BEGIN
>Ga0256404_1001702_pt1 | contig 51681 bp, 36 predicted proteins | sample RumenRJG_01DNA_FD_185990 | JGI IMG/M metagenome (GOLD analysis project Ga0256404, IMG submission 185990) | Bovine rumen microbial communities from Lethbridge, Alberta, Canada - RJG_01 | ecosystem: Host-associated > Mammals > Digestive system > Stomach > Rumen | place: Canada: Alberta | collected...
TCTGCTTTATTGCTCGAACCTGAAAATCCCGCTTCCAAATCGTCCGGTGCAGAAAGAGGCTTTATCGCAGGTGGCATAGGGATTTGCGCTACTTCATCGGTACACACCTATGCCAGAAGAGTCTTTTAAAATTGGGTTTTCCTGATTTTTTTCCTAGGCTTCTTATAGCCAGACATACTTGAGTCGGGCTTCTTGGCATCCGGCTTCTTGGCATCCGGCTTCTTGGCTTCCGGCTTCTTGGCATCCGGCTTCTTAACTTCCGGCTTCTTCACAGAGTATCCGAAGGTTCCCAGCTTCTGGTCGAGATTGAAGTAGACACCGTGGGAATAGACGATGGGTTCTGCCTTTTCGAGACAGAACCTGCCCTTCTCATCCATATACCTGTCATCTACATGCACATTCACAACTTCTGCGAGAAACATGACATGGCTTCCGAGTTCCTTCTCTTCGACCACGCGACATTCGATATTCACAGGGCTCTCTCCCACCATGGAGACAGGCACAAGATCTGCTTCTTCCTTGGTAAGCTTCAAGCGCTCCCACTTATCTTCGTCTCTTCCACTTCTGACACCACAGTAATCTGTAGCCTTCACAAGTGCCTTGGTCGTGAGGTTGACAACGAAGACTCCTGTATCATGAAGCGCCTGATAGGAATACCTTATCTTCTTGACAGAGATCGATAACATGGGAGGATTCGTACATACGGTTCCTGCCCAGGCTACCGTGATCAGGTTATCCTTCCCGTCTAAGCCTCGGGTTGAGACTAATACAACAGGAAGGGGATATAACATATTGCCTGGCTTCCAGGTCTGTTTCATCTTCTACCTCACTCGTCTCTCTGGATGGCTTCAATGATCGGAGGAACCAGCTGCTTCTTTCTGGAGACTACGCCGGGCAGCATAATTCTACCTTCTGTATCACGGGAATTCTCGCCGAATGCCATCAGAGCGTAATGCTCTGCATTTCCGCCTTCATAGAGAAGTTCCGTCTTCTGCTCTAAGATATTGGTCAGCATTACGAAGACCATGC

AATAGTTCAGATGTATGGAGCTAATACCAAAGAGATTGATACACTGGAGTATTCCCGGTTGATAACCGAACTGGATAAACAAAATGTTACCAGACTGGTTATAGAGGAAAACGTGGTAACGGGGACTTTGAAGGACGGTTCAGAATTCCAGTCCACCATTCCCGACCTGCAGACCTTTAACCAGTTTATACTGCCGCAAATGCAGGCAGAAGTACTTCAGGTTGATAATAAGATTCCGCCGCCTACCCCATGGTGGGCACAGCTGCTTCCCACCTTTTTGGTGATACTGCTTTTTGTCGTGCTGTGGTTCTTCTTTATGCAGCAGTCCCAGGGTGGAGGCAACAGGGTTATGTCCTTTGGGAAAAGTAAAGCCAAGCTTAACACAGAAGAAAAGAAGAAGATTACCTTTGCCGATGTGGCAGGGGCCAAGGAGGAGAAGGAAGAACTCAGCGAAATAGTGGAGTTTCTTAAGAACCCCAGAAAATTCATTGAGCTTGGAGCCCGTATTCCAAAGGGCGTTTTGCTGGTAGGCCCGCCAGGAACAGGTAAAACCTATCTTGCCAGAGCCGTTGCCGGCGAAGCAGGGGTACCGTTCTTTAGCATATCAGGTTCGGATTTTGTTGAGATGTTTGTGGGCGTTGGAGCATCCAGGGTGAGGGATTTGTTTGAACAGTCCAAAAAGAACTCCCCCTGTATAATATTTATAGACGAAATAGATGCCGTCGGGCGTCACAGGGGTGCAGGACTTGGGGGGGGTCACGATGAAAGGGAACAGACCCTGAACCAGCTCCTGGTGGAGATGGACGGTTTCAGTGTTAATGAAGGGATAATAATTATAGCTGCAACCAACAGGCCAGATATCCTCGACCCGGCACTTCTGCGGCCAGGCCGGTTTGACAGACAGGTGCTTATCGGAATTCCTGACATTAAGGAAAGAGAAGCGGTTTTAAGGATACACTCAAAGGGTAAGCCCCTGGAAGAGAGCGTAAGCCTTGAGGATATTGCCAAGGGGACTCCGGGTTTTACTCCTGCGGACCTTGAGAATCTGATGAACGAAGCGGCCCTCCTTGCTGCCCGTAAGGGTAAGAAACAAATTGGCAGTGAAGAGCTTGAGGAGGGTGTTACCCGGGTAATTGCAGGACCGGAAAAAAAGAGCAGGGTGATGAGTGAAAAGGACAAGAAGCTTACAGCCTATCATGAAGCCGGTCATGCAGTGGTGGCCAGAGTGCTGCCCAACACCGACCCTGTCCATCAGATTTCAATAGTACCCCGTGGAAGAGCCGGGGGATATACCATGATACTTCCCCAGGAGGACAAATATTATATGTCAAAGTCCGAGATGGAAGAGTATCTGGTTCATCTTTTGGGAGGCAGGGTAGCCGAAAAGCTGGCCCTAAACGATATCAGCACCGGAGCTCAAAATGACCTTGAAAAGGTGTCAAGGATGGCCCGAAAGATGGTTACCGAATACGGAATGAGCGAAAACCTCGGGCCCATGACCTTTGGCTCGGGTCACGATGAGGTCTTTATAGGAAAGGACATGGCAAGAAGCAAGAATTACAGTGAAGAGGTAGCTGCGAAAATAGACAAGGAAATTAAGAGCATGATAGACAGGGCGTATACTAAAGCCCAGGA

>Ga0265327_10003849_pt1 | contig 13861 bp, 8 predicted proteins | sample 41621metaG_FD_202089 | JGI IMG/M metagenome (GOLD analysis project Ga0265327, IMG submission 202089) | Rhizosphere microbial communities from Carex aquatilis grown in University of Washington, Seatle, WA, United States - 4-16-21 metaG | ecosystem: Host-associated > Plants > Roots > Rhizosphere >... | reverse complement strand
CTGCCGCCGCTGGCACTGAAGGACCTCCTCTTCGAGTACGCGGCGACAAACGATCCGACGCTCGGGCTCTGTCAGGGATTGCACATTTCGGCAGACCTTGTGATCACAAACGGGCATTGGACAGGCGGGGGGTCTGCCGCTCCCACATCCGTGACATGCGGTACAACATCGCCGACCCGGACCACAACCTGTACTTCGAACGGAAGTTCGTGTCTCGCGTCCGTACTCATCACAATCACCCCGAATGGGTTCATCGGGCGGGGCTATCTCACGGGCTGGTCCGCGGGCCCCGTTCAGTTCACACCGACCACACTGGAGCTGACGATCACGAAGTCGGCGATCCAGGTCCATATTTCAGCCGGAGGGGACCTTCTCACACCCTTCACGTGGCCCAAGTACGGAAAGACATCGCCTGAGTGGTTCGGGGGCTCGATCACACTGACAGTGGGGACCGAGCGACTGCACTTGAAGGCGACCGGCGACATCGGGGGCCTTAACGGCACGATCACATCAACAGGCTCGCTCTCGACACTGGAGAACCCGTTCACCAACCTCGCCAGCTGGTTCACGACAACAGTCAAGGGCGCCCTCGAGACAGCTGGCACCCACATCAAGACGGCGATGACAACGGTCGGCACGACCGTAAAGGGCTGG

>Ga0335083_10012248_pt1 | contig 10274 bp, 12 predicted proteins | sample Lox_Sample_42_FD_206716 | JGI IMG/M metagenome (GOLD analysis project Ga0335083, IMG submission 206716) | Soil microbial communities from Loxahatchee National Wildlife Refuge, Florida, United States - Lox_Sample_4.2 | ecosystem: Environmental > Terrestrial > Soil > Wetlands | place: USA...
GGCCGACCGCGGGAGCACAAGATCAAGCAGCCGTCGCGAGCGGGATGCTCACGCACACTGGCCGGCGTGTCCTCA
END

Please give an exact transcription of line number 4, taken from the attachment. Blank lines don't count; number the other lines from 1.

>Ga0265327_10003849_pt1 | contig 13861 bp, 8 predicted proteins | sample 41621metaG_FD_202089 | JGI IMG/M metagenome (GOLD analysis project Ga0265327, IMG submission 202089) | Rhizosphere microbial communities from Carex aquatilis grown in University of Washington, Seatle, WA, United States - 4-16-21 metaG | ecosystem: Host-associated > Plants > Roots > Rhizosphere >... | reverse complement strand